Re: [tcpm] finalizing CUBIC draft (chairs' view)

Jonathan Morton <> Thu, 13 October 2022 11:54 UTC

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From: Jonathan Morton <>
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Date: Thu, 13 Oct 2022 14:54:01 +0300
Cc: Markku Kojo <>, Yoshifumi Nishida <>, " Extensions" <>, tcpm-chairs <>
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To: Ian Swett <>
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Subject: Re: [tcpm] finalizing CUBIC draft (chairs' view)
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> On 13 Oct, 2022, at 1:47 pm, Ian Swett <> wrote:
> IMO the question should be whether deploying Cubic has or will cause measurable harm on the public internet vs Reno.  I have never seen evidence of this because I think it's so rare it's in practice unmeasurable.

You're probably correct that the effect is not significant in practice.  However, there is a debate on that point and data has been requested to support that debate, so it is fortuitous that we are in a position to supply that data in the near future.

> Unfairness is only a problem if it's causing latency or drops to other flows (aka externalities).  If you're running a very unfair congestion controller on a dedicated link and it's the only flow, there's no harm.  If the flow is constantly app-limited or never exits slow start (the vast majority of flows), convergence in congestion avoidance is irrelevant.  How it exits slow start actually ends up mattering more, and Cubic recommends Hystart++.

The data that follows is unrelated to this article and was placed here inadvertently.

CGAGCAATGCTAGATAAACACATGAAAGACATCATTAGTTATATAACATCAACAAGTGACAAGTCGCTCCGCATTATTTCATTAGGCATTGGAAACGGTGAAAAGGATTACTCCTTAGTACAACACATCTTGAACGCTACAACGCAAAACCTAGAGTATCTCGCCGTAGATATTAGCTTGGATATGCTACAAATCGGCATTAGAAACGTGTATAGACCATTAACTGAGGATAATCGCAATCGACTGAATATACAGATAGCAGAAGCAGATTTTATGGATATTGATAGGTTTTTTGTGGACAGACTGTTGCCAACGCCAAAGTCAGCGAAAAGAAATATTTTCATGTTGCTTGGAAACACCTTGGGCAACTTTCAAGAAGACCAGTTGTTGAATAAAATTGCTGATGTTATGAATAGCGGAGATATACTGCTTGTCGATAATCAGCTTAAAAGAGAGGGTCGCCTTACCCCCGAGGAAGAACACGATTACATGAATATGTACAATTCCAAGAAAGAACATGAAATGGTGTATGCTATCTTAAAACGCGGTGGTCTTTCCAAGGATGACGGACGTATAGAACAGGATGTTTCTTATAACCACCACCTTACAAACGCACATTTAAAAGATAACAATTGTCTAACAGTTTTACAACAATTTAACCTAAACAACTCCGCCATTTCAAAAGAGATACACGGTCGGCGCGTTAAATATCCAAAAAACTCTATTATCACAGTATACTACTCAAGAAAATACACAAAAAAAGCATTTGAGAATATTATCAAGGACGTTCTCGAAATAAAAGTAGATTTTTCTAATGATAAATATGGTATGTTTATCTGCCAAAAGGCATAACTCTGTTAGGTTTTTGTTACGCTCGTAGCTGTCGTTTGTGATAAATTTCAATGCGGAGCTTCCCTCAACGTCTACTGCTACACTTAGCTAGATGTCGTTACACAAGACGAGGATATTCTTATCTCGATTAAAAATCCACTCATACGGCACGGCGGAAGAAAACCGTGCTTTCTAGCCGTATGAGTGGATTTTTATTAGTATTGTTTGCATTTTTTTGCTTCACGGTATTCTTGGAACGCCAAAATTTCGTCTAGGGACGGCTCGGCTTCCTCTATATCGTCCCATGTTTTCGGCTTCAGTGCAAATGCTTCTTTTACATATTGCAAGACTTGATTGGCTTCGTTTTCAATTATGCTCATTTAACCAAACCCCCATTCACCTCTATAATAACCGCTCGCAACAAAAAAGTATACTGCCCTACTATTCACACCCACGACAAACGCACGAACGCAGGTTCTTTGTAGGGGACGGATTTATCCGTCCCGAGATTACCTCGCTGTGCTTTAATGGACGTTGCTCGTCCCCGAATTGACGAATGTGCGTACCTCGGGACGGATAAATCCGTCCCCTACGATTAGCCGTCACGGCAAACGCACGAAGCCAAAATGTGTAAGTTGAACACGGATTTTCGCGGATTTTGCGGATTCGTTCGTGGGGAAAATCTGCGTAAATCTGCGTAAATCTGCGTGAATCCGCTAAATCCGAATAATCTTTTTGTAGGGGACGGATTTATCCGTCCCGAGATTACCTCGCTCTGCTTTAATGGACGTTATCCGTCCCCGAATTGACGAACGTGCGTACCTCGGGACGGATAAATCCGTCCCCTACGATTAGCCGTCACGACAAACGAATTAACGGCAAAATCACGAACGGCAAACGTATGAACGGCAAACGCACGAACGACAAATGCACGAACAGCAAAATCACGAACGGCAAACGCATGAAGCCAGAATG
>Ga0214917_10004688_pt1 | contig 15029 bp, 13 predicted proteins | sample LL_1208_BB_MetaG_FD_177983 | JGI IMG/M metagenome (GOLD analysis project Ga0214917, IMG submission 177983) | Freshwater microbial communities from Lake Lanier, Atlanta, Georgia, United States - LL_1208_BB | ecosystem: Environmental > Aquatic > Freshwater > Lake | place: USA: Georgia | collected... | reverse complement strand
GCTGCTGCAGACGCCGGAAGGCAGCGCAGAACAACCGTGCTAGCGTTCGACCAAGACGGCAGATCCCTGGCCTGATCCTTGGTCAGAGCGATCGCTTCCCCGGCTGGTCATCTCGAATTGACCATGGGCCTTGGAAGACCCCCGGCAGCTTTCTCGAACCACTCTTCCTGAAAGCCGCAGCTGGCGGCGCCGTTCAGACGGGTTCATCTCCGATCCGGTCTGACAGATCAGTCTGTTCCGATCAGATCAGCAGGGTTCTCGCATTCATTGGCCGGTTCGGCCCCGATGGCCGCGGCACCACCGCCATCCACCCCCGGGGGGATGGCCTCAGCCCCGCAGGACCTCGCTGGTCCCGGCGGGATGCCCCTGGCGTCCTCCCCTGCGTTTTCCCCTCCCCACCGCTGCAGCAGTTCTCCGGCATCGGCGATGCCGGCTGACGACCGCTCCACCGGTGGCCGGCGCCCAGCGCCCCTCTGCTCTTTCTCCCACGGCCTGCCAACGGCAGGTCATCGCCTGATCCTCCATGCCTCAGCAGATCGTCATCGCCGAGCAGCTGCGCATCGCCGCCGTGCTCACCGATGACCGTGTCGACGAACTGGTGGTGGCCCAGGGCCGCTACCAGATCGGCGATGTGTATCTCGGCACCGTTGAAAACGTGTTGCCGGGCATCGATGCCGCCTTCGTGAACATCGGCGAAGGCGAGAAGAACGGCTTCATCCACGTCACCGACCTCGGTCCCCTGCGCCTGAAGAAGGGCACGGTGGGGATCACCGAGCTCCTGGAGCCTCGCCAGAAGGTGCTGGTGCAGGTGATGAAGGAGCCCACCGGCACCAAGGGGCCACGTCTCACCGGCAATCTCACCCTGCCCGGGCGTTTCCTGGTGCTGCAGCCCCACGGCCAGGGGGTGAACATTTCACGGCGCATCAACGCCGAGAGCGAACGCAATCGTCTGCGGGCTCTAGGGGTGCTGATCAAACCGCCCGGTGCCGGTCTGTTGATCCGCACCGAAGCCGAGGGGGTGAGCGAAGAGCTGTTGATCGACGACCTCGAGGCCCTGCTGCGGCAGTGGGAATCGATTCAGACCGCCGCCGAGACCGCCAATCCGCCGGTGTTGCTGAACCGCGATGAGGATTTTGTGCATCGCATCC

A confounding factor in this analysis is that the potential bad behaviour is generally associated with dynamic conditions, which occur only transiently, rather than steady state conditions which may occur for long periods of observation.  Transient conditions are notoriously difficult to measure and reason about "in the wild", but much easier to induce and measure in the lab, from which we can then extrapolate to likely real-world conditions.

But you are perfectly correct that it is the externalities that matter most.  That is why I mentioned using the "harm metric" to help quantify them.  Under lab conditions it is straightforward to collect the appropriate comparative data from which harm metrics can be computed accurately.

 - Jonathan Morton